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Ted Leonsis, on the Caps, in 2008

(Matt McClain/ The Washington Post)

Plenty of people are picking through the archives for Ted Leonsis quotes this morning, now that the Caps have officially been eliminated. And that’s fair enough.

There was this, from 2011:

“The team will make the playoffs, as I promised, 10 to 15 years in a row. There is a 10 to 15 year horizon.”

And there was this, from 2010, to Mike Wise:

“Alex and the Caps are gonna win Stanley Cups. We’re either gonna win it this year or next year or the year after. We’re gonna get better, too. That’s the thing. I promise the team will be better next year than it is this year.”

And this, from last fall:

“My expectation is that this is the deepest team since I’ve owned the team. I don’t see any weaknesses.”

Again, fair enough to pick over those quotes. In his mild defense, anyone who speaks publicly as much as Leonsis does will occasionally be wrong, and I’d rather owners continue to speak publicly than not. He has already addressed the “don’t see any weaknesses” mistake.

But here’s one quote from even further back, that is possibly more harrowing than the above. It comes from an in-studio appearance with the Junkies on 106.7 The Fan in March of 2008. And, if you apply this logic to the current roster … well, just read it.

“The goal is to win a championship,” Leonsis said. “That’s why we do this. And as good as our team was [before the rebuild], and as comfortable as the fanbase was with the brand-name players, we weren’t any good, right? We’ve got to face facts. We hadn’t won a playoff series in 10 years. And so we would make the playoffs. We’d lose. And we were getting older. And frankly, the more money we spent, the worse we got.

“So at some point, I think it was Einstein who said the definition of insanity is doing the same thing over and over again and expecting a different result. So we had the lockout coming, and we said ‘You know what, we’ve got to take our medicine. The media’s gonna hate it, the fanbase is gonna hate it, it’s gonna be so painful. But when we come through it, if we build the right way around young players, we’ll wake up one day and we could have a great team. I don’t want a good team.’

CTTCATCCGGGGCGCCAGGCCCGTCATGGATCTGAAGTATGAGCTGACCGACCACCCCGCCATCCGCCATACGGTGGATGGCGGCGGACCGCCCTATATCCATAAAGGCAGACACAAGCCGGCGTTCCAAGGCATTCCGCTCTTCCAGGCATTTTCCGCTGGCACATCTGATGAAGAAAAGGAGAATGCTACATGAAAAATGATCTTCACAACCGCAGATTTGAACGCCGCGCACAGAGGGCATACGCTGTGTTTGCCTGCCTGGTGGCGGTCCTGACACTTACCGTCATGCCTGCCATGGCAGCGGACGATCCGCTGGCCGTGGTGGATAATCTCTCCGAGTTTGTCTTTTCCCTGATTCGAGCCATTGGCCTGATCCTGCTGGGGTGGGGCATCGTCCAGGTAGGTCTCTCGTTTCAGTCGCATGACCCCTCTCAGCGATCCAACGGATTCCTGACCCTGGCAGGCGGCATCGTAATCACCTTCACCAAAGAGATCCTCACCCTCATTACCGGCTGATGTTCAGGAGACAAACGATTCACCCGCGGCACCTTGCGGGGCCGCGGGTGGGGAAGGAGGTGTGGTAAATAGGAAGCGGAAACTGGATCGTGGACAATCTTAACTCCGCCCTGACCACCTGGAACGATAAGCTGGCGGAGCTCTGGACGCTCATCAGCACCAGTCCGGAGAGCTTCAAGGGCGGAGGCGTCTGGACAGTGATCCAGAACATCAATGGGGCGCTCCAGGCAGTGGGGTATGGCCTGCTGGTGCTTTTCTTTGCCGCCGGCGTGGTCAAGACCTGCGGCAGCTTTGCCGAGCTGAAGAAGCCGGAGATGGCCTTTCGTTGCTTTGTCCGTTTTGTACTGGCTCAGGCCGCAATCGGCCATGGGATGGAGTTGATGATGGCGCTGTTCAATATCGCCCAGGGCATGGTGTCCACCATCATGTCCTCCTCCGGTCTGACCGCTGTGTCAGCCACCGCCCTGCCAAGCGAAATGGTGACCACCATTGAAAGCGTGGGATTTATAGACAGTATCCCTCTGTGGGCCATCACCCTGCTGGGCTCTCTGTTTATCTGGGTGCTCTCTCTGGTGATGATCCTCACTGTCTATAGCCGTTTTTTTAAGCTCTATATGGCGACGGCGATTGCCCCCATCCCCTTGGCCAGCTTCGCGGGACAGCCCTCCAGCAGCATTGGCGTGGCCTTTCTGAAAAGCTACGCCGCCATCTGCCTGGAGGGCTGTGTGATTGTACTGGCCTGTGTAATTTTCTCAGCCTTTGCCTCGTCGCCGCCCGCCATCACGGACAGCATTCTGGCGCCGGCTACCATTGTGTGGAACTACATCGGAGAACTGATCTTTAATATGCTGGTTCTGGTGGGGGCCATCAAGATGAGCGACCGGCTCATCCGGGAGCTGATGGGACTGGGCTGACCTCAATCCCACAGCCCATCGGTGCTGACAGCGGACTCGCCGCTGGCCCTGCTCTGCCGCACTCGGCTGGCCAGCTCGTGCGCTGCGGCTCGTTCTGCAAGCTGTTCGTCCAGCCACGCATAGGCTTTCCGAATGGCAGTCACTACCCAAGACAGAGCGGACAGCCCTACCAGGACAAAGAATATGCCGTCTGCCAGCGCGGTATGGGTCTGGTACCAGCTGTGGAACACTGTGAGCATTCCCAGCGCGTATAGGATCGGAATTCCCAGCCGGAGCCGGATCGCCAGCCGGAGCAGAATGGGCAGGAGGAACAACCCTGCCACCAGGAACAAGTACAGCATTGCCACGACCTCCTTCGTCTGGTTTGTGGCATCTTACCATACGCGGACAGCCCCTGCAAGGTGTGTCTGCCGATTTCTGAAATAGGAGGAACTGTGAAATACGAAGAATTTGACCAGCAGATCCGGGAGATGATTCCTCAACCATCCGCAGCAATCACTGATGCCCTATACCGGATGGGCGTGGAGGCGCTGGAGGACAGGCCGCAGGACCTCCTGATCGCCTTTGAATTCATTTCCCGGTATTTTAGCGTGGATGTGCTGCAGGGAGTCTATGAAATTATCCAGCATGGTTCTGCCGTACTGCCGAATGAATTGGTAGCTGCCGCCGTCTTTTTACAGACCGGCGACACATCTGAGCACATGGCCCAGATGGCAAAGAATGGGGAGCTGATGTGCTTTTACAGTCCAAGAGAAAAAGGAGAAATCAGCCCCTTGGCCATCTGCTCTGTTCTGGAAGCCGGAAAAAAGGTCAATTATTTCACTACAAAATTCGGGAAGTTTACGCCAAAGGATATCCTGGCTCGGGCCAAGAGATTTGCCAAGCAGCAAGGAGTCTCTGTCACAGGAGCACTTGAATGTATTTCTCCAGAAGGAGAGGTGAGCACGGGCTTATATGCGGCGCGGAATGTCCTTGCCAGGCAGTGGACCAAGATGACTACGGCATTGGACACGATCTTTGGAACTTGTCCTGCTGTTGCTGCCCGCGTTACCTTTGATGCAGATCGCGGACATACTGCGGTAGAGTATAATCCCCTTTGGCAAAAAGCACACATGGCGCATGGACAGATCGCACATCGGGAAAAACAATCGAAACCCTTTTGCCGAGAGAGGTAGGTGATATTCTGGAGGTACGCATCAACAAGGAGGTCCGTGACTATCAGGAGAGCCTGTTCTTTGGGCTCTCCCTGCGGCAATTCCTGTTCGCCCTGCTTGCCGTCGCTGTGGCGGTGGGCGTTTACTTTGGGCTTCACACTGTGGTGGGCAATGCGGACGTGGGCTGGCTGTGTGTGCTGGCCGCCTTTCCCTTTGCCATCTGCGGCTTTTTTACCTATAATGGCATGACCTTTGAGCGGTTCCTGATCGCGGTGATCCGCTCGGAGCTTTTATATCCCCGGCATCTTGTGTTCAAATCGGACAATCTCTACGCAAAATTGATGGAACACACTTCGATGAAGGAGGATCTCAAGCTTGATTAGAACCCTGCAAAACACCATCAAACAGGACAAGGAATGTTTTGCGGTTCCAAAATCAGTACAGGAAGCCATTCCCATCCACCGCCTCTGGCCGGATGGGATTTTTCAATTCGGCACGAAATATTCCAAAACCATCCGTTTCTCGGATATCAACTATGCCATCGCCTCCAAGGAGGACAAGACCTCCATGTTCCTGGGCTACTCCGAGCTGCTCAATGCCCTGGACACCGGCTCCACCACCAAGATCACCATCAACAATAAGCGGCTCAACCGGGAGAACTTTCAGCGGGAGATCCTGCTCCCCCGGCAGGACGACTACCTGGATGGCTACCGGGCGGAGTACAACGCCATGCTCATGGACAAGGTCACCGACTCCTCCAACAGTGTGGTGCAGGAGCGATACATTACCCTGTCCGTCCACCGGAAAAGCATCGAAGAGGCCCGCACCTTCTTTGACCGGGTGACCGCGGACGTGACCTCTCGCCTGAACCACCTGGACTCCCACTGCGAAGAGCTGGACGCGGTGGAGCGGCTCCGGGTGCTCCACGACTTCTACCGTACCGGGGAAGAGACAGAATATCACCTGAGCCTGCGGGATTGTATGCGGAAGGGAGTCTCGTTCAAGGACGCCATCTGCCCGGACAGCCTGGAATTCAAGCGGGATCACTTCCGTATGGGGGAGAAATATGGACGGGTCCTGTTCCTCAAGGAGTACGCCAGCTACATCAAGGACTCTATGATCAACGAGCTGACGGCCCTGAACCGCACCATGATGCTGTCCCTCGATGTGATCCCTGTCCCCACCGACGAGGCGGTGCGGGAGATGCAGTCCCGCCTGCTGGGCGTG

“And so that was a very risky strategy. Still hasn’t borne fruit yet. But I do think everyone can see, we’ve got a 20-year old player who could be rookie of the year. We’ve got a 22-year old player who leads the league in goals and in scoring. We’ve got a 22-year old defenseman who leads the league in goals scored. We’ve got a 22-year old player who’s got 21 goals and missed half the season. He’s on pace to be like a 40-goal scorer perennially.

“And so all of the sudden, we’re looked at around the league – it’s funny how you’re in style and you’re out of style. Now it’s, ‘Well, they really knew how to build the team, and a lot of [teams] have to do that now.’ If we didn’t do it and we were patch-working the team, we wouldn’t be any further along. And so I’m not proud of what we’ve done yet, but I believe in what we’ve done, and it was a strategy. And my promise is I want to have a good team for a long, long time. I’d like us to make the playoffs, you know, 10 years in a row once we get in.”

They came close. But the “I don’t want a good team, I want a great team” part is the part of this quote I can’t forget.

Dan Steinberg writes about all things D.C. sports at the D.C. Sports Bog.
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